Base Stats

The base stat numbers of a Pokémon are used in the formula to calculate its final stats. It’s the constant with which you can compare different Pokémon. The only way to see these base stats is to look at an online Pokédex like the one on Veekun because you won’t actually see the base stat in the game. What you’ll see is the final stat which takes into account a variety of customized options. Knowing how to customize these stats is the single most important thing you’ll learn in this transitional phase to becoming an Ace Trainer!


Do you remember Youngster Joey repeatedly calling you about his Ratatta being in the top percentage of Pokémon? He was actually hinting heavily at one of the hidden stat systems in the game.  Aside from your Pokémon’s level, which plays a huge part in how strong your Pokémon is, there are three different elements you’ll need to keep in mind.


Natures are the least hidden stat modifier. A Pokémon has one of 25 natures assigned to it when caught or born. Each nature boosts one stat by 10% and reduces another stat by 10%. Selecting which stat you need the boost in and which stat you can stand to lose is a major part of selecting your Pokémon’s strategy. There are five natures which boost and reduce the same stat making them completely neutral. Although this may seem like a good idea at first, you are always better off boosting one of your stats.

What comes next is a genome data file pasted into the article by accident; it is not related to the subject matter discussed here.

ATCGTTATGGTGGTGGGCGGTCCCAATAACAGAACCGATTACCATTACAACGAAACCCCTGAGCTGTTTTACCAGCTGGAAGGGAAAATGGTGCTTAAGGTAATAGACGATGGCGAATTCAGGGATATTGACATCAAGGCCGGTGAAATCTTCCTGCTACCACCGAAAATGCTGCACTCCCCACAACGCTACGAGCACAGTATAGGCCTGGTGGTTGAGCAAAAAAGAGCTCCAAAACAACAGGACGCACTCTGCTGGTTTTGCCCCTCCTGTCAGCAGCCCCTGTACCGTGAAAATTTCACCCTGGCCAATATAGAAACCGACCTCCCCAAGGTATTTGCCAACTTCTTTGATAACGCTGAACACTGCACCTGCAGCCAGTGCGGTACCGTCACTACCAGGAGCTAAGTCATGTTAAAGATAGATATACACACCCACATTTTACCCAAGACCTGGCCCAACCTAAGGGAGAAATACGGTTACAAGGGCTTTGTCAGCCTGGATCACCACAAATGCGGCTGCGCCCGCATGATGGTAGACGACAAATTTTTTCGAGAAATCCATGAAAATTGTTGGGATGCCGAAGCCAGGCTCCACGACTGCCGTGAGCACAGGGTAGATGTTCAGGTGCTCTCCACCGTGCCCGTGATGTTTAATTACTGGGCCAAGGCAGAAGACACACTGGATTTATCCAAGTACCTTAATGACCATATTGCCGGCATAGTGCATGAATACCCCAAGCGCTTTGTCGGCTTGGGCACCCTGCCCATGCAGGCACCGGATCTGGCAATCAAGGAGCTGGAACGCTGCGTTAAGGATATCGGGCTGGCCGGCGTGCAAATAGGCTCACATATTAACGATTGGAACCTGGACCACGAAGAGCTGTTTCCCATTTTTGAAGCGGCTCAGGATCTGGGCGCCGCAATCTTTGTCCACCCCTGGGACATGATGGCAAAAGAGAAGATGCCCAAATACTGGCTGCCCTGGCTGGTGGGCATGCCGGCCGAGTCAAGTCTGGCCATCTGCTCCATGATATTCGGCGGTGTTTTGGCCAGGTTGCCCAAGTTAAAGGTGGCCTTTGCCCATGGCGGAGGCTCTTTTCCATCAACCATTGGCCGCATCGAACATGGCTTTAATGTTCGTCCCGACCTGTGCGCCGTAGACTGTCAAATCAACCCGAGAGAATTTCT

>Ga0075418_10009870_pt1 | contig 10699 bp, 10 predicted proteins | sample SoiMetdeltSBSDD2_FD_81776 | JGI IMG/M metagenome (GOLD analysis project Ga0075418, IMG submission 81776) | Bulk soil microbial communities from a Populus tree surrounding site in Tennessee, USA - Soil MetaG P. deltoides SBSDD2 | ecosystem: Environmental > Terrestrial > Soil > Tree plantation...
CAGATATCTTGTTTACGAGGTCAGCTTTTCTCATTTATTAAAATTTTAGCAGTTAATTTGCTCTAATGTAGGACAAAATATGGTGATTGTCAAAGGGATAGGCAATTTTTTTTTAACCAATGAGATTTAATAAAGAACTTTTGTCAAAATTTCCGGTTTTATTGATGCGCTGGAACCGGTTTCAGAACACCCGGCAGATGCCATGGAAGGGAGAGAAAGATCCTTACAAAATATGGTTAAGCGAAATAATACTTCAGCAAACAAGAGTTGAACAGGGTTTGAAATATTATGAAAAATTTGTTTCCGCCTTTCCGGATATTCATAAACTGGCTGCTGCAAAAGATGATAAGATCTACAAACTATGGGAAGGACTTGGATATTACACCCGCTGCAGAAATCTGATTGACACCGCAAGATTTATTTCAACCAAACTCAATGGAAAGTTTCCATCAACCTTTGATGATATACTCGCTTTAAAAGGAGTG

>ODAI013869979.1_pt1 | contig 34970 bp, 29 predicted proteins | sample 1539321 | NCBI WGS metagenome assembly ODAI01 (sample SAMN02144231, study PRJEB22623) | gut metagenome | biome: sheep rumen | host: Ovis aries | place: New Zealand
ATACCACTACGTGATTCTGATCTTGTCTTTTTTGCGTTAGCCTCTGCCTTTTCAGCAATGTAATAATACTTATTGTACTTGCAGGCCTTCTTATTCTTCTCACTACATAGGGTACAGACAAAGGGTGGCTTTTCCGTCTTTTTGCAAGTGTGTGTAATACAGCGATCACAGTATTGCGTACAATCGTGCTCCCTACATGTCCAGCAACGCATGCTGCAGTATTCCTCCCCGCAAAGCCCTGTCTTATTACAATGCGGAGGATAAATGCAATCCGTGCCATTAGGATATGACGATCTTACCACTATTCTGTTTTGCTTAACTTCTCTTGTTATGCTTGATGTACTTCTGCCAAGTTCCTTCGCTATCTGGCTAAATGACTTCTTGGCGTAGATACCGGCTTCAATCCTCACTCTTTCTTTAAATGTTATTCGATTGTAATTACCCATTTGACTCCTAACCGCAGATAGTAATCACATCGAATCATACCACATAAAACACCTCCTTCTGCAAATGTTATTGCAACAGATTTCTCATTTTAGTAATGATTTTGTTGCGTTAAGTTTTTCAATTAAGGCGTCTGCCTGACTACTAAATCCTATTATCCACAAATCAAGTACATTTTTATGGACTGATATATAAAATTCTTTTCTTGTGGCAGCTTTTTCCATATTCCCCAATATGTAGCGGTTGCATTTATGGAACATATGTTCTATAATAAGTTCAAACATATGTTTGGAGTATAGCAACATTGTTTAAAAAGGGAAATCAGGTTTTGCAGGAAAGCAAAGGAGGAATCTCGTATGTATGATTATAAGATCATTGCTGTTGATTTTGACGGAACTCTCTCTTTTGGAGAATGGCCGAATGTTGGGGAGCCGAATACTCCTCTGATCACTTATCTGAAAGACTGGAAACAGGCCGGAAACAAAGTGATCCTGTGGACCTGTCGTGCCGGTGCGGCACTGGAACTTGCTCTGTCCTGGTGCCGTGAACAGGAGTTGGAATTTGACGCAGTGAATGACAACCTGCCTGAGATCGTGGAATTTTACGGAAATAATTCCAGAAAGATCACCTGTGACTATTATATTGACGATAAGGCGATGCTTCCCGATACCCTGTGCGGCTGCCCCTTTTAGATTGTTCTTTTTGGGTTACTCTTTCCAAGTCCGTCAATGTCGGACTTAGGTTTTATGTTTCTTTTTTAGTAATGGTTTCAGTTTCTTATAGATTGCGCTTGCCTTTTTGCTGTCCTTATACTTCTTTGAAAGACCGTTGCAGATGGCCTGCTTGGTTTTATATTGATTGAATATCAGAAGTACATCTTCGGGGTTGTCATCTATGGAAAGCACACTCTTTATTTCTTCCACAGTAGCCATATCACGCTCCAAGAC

Individual Values (IVs)

IVs are the most hidden of the stats, and the ones our friend Joey likes talking about the most. Each stat on a Pokémon has a value between 0 and 31 assigned to it. The higher the IV, the higher that stat is. At level 50, every two IVs results in an extra stat point.

There’s very little strategy or customization when it comes to IVs: You want the highest IV you can get in every stat. There are only two exceptions. One is if you are running a Trick Room team, in which case you want your speed to be a low as possible. The other is if your Pokémon uses the move Hidden Power which changes its type and power depending on your IVs. You can learn about techniques to increase your chances of getting higher IVs in our Training section and can calculate your IVs using an IV calculator.

Effort Values (EVs)

EVs are hinted at throughout the game — there are even items that manipulate them — but they’re never outright mentioned to you. The best way to think about EVs is by thinking of online RPGs like World of Warcraft or Maple Story. When you level up in those games, you select which stat you want to increase. You have a limited number of stat point increases to use and need to use them wisely to support your character’s strengths. It works similarly in Pokémon and we call these stat point increases “EVs.”

Each Pokémon can have up to 510 EVs, and you can assign up to 255 EVs per stat. At level 50, every 4 or 8 EVs gives you an extra stat point. If you calculate it out, this gives you enough room to max out two stats with a just a little bit (6 EVs) left over to spend somewhere else. Most EV spreads you’ll make starting out will have you doing precisely that: maxing out two important stats like Speed and Attack while dumping the leftovers into HP or maxing out HP and a defense to take the right hits. But as you get more experienced you’ll start training your Pokémon specifically to take hits from common foes or OHKO special threats.

Unfortunately, you don’t get to just click a button or move a slider to change your EVs. You’ll need to train them specifically. There are two ways in which you can do this.